Shredding your documents

Seriously this should be the first thing you do with every credit card offer you ever get, shred it. Don’t throw it away, just shred it and then recycle it. People really do dig through garbage and find stuff. You may think they don’t do crazy stuff like that, but they really do. A good hacker, or even an ok one, is going to scope out their target and dig through their garbage. If for no other reason you can learn what the person does, what they like, and what groups they belong to. If you are throwing out gardening books and magazines then I can infer that you like to garden and I can then use that as an “IN” when conducting a social engineering attack against you. I can use that information to convince you that I am also a gardening aficionado and get additional facts about your life and you that could allow me to further assume your identity.

Wireless Access

This is my biggest pet peeve, DO NOT be that guy in the neighborhood with the wide open wireless access point sitting in your living room serving out your internet connection to the entire world. You might think to yourself nothing bad could happen, or even better, “who would want anything I have.” These are just crazy thoughts. People are constantly looking for easy access to the internet to perform nefarious acts. So while your wide open internet may not cost you anything, there is a good chance it could be costing someone else everything and when that happens the FBI will be knocking on your door.  If your are thinking about leaving your wireless unsecured think about how you would explain to the FBI why your computer just hacked that DOE database while you were at work. Along those same lines WEP encryption is the same as leaving your network open so either go with WPA or go with nothing. If I can get access to your WEP secured network in less than an hour you had better be certain someone else can do it a crap ton quicker.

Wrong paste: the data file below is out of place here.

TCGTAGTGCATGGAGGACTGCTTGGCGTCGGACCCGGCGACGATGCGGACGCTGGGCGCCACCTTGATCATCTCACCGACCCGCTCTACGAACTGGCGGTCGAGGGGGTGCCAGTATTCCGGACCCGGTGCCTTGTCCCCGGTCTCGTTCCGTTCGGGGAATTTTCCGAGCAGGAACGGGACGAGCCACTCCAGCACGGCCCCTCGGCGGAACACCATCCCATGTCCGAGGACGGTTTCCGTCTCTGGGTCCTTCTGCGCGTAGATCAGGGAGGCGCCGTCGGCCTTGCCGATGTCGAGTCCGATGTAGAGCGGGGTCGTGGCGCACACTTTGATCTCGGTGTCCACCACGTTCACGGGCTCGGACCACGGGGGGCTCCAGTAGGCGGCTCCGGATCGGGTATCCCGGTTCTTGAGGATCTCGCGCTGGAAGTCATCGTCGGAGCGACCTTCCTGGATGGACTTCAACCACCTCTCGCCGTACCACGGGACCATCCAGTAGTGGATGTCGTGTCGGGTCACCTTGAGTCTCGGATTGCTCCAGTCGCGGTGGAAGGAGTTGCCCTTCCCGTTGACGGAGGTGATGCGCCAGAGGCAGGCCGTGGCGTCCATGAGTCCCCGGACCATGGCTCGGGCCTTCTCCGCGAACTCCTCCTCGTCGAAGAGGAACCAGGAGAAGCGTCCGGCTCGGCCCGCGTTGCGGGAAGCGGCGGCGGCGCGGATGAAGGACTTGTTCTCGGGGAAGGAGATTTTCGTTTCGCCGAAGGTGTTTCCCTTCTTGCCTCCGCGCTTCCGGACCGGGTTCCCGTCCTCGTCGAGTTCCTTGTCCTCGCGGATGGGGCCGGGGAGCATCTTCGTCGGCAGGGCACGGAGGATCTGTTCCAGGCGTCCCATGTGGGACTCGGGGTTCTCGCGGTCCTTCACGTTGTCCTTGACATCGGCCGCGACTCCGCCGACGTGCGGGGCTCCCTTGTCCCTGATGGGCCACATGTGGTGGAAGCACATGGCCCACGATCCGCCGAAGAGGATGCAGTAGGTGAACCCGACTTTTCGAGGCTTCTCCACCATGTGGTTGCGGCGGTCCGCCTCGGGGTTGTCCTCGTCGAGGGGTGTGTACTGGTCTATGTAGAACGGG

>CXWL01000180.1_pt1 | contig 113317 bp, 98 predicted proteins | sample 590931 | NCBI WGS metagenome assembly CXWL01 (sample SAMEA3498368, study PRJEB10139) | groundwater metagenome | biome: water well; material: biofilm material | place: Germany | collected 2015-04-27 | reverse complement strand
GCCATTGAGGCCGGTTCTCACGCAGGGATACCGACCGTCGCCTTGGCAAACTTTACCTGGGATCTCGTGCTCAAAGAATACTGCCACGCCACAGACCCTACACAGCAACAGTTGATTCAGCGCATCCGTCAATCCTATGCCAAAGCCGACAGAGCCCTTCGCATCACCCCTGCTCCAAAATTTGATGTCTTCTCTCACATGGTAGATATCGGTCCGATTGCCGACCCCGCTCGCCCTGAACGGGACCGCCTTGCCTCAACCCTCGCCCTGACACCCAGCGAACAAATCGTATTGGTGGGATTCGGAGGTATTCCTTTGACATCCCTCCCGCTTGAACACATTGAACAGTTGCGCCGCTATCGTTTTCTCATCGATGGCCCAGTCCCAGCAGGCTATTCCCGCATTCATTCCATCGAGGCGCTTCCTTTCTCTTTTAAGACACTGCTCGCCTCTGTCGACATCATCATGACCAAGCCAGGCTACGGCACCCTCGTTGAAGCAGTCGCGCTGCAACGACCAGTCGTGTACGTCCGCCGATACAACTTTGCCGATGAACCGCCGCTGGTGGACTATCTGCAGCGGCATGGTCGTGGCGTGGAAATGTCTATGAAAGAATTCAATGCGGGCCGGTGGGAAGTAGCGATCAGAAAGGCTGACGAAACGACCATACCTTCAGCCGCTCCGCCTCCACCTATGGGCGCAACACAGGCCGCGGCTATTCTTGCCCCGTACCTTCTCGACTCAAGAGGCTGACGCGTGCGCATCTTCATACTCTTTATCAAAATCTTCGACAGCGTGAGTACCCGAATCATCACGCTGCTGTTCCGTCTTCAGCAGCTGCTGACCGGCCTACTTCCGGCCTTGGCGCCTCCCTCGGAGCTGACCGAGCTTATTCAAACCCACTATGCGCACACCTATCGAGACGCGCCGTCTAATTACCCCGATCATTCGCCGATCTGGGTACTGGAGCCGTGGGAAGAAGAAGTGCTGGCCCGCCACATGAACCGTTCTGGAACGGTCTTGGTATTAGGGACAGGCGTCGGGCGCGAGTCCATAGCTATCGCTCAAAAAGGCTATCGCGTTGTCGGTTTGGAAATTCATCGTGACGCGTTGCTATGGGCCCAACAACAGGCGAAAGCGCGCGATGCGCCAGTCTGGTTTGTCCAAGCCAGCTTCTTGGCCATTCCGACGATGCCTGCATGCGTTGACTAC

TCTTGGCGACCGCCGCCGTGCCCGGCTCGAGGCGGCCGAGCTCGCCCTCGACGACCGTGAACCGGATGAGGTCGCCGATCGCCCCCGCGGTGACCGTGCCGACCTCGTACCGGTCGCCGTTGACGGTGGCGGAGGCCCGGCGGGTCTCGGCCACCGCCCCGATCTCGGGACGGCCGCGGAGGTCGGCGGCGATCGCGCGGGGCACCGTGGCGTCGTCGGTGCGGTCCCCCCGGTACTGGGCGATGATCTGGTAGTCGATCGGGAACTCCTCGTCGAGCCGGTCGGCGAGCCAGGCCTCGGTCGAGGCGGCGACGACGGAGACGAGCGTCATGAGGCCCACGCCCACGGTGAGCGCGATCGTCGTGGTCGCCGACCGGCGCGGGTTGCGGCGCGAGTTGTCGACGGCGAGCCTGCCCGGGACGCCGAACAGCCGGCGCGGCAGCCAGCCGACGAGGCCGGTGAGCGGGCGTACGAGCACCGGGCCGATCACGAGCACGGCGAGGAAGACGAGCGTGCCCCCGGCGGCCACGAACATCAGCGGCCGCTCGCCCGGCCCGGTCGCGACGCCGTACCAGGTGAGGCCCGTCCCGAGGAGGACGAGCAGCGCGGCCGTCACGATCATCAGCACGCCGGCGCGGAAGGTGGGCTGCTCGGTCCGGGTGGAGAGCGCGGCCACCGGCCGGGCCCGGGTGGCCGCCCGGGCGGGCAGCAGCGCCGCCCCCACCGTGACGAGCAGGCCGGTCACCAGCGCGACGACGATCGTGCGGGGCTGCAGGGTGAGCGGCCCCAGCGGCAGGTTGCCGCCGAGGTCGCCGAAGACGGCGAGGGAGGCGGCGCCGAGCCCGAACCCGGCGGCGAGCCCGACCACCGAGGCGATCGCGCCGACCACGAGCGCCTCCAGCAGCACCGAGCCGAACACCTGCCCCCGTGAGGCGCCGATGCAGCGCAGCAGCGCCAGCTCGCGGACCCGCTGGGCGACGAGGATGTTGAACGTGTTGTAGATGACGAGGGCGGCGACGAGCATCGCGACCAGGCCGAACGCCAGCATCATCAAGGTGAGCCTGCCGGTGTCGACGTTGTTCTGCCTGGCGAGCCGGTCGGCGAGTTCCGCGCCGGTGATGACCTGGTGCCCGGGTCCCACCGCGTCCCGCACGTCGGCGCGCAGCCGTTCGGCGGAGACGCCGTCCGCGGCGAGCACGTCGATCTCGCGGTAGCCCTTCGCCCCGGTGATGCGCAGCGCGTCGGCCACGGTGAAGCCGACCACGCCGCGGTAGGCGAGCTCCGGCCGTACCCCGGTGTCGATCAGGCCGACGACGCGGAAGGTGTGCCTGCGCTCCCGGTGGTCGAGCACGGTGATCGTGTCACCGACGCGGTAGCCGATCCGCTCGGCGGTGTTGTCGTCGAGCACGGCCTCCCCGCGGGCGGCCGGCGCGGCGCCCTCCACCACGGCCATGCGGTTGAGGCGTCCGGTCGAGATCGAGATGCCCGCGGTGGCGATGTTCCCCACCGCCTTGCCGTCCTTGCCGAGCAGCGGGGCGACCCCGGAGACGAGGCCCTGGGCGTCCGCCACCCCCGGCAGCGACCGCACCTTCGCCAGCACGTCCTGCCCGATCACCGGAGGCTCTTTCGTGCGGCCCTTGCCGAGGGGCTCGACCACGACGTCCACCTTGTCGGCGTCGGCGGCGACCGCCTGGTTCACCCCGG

Password Management

We live in a networked world where everything we do requires us to have an id and a password to get it done. It covers both our personal and our professional lives to a point where event the brightest minds in the world can’t keep up with every password they have.  This typically results in people using the same password for every account they possess. This works from the users standpoint but it also means that a single compromise of only one account password could result in the collapse of all of your financial accounts. Passwords are the simplest form of authentication and you shouldn’t take them lightly because hackers still look at these as the low hanging fruit. Each of your online accounts should have a separate password associated with it and each password should be complex and not consist of easily guessable words or phrases. If your childs name is Ethan and he was born in 2003 then the your password should not be Ethan2003. If you think I won’t know that about you then you had better have been doing a damn good job at the first tip I gave. Vary your passwords and use uppercase, lowercase, symbols, and numbers in your password. There are plenty of ways you can come up with complex passwords and if you have a hard time keeping track you can use a program like KeePass to keep track of them.

The Internet

This is my biggest vice and could at some point be a downfall. The Internet is like the wild west of the old days, the rules are constantly changing and the sherriff is mostly drunk.  We, as bloggers, provide a giant amount of information about ourselves to the world for scrutiny. The information you post on sites like facebook, myspace, twitter, blogs, and other social media can provide an exorbitant amount of information which hackers and identity thieves can use to build a social profile of you that makes social engineering attempts seem much more plausible.  If you can gather enough information about a person and their likes, dislikes, and life you can use that information to further convince them that what you are doing is a genuine endeavor.

Photo: (Anonymous Collective)